I am a PhD student at the University of Calgary. I have been a support worker with ENABLE since November 2017. When I first heard about the grassroots social enterprise, their mission to create meaningful partnerships between people with disabilities and support workers stood out to me. I signed up shortly after meeting Sue Crawford, the co-founder of ENABLE and a fellow graduate student. I was matched to a youth who excitedly waits for me to take him out each week (okay, I might look forward to it as much as he does).

Let me start by saying, being a student is isolating. I spend long hours cooped up on campus in my office researching and writing. It’s crucial for one’s health and social well-being to engage with and feel a part of a community, but it is hard to know where to start — especially if you’re from out-of-province, like me. ENABLE offered a great opportunity for me to travel off campus and see what this city has to offer, meet new people, and have fun. I know there are other students who are in a similar position as I was, so this post is for you. I hope this helps you reach out to take up new opportunities.

As an ENABLE support worker, I was paired with a 17-year-old named, Connor. Connor is one of the most social, friendly people I have ever met. We get together weekly and always have a great time go-karting (yes, we hit Speeders at least once per month), ice skating, swimming, going to the mall, walking the family dog, and whatever other adventures we can think of! No hang-out is complete until we make our customary trip to the local car wash and indulge in Dairy Queen Blizzards; two of Connor’s absolute favourite things in the world. It didn’t take long until we became great friends texting one another to see what the other was up to for the weekend or to plan our itinerary for our next hang-out. How easy it that?

Connor and I at Pinnovate DIY Craft Studio making a leash hook for his dog, Charlie.


Over the last year, I have seen tremendous growth in not only Connor, but in myself too! When I first met Connor, he was timid, not willing to step outside his comfort zone or try something new. Connor would rather watch other people (or me) go down the largest water slide or climb that daunting rock-climbing wall than try it himself. However, as we grew closer and as I worked to gain his trust, Connor tried that new rock-climbing route or obstacle course. After a few short months, Connor doesn’t even hesitate to try something new — the only challenge is for me to keep up!

Connor has yet to meet a person he doesn’t like. Every time we hang-out, I am amazed by how he can strike up a conversation with complete strangers while standing in line — say, for example before our next race at Speeders. At first, I wasn’t sure how others would feel about Connor interrupting their conversations, but I was surprised to see how genuinely appreciative people were to speak with Connor as he asked about what they were doing today, told them what the weather was supposed to be tomorrow and when the Calgary Flames were to play next. It was amazing to me how much joy a quick five-minute conversation left our newfound friends with. Without a doubt, Connor is in his element when making new friends and sharing these moments with fellow Calgarians.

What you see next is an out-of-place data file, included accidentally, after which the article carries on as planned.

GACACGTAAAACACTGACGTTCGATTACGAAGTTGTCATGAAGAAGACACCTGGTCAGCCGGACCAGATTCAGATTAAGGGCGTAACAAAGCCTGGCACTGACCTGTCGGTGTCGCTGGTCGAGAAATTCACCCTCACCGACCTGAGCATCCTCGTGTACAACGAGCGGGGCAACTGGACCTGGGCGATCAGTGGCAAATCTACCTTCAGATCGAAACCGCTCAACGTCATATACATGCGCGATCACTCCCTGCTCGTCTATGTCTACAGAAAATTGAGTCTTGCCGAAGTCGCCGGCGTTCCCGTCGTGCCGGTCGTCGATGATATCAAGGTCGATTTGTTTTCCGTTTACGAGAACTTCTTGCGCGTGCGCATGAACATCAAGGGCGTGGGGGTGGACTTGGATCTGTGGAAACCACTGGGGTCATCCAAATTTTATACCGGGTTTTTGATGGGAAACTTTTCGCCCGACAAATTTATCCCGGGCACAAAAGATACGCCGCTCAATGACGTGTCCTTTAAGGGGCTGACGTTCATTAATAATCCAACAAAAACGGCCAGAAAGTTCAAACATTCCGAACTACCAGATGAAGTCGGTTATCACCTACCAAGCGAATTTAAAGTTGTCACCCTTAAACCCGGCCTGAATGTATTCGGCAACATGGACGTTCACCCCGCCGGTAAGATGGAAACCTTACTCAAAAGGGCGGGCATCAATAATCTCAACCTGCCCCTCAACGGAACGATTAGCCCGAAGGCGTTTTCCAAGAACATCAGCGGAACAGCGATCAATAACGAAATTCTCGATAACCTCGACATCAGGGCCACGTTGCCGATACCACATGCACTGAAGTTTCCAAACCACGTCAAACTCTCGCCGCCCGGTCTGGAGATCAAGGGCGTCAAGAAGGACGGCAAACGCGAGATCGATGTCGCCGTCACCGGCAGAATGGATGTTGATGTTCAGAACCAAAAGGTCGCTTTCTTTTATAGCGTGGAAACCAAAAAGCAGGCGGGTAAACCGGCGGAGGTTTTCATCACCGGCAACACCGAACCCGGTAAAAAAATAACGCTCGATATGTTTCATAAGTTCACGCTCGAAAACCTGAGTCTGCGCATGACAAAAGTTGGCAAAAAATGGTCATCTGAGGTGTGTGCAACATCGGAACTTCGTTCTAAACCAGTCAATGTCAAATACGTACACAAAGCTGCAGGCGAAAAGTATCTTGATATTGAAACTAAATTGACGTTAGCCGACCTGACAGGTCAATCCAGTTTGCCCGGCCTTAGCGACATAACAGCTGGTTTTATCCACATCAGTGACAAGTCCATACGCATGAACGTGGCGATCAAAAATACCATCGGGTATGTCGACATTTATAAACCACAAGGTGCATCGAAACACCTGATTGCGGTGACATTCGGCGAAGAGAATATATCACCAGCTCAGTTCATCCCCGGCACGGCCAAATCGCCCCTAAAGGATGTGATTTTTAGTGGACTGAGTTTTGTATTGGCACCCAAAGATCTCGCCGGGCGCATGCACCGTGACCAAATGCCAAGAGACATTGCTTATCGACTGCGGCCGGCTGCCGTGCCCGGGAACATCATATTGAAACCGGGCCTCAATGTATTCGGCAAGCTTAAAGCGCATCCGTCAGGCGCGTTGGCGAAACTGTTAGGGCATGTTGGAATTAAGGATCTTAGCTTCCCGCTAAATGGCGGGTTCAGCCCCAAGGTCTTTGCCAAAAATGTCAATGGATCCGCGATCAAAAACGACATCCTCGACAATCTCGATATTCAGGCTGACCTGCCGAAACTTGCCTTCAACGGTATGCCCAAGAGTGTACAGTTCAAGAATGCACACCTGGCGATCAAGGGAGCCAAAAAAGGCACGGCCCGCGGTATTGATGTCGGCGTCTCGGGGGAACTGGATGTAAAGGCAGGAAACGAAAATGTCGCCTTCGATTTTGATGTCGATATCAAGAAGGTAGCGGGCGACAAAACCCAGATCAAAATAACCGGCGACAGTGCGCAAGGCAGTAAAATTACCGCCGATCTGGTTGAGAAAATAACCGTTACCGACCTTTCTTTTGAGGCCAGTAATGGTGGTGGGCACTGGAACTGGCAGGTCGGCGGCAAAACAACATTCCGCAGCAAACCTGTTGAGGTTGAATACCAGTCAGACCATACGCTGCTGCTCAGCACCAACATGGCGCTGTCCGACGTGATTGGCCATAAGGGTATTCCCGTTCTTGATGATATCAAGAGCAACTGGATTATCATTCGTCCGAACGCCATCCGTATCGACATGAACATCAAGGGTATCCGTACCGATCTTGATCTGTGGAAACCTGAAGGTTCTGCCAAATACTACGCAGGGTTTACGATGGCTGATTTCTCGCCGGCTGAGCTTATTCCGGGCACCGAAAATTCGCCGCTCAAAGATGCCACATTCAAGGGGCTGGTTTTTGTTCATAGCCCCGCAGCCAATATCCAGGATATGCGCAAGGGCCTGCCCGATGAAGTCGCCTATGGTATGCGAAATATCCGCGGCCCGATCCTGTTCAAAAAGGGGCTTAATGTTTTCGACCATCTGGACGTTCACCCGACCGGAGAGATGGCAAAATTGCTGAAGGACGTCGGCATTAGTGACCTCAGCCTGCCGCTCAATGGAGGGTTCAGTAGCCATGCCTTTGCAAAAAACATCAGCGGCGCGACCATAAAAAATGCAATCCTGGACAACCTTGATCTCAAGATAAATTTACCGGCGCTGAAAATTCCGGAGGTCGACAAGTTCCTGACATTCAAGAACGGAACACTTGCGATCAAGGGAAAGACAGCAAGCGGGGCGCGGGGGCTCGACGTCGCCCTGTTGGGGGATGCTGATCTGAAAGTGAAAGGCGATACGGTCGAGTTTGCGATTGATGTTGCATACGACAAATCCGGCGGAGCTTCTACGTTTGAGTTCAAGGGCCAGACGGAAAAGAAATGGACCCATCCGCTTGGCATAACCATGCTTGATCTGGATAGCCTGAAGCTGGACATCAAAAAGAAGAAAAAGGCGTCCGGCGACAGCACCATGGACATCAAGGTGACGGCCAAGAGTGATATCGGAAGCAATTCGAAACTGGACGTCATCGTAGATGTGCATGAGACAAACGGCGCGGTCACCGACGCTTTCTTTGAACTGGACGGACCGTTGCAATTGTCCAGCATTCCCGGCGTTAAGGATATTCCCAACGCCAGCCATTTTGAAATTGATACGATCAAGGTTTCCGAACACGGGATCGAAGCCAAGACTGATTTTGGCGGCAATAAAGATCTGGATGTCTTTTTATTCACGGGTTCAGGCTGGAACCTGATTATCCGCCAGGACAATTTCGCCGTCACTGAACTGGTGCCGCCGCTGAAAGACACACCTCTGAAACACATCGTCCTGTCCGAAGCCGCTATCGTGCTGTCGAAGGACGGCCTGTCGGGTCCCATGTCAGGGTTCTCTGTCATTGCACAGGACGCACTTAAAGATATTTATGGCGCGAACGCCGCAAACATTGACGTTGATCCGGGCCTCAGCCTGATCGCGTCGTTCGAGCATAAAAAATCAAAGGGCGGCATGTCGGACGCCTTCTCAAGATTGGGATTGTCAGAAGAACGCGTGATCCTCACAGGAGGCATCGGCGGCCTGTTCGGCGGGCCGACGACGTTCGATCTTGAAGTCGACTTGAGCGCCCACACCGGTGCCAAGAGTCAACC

Connor’s social nature has had a big impact on me. I think it’s safe to say that in our hectic world, we are encouraged to treat strangers as just that — strangers. Sure, you can say, “Hi, how are you?” or “Beautiful day, isn’t it?”; but that’s typically where the conversation ends. Thanks to Connor, I now see that I (and we) can (and should) do better. Calgary is a welcoming city with some of the friendliest people. So, why not take advantage of this? Take a page from Connor’s book and strike up a conversation with the person behind you in line at the grocery store. After seeing Connor’s success, that’s what I do now.

Working with Connor has also impacted me in other ways. Our weekly adventures have opened my eyes to the many amazing places and activities Calgary has to offer. For instance, have you ever gone ice skating at Bowness Park in the winter?! Or rekindled your inner child-at-heart while trampolining at InjaNation?! If not, I have an itinerary for you thanks to Connor.

Lastly, I feel that my communication skills have improved over the last year while working with Connor. I have built confidence in communicating building goals with Connor and his parents, and sharing my expectations with Connor for what I expect when we’re in public. This experience has reinforced the importance of clear, continuous communication to ensure that our relationship thrives and the Connor gets high quality support.

ENABLE has resulted in such positive growth for me and for Connor. The opportunity to work with someone as amazing as Connor, to connect with other support workers, and belong to an organization that strives to increase social inclusion throughout Calgary has changed those feelings of isolation to feelings of connectedness. If you’re reading this post and think, “Yea, I want those experiences too,” connect with the team at ENABLE to begin your journey in helping make our community more inclusive for people of all abilities.

See you around,

Simon Barrick, Connor’s support worker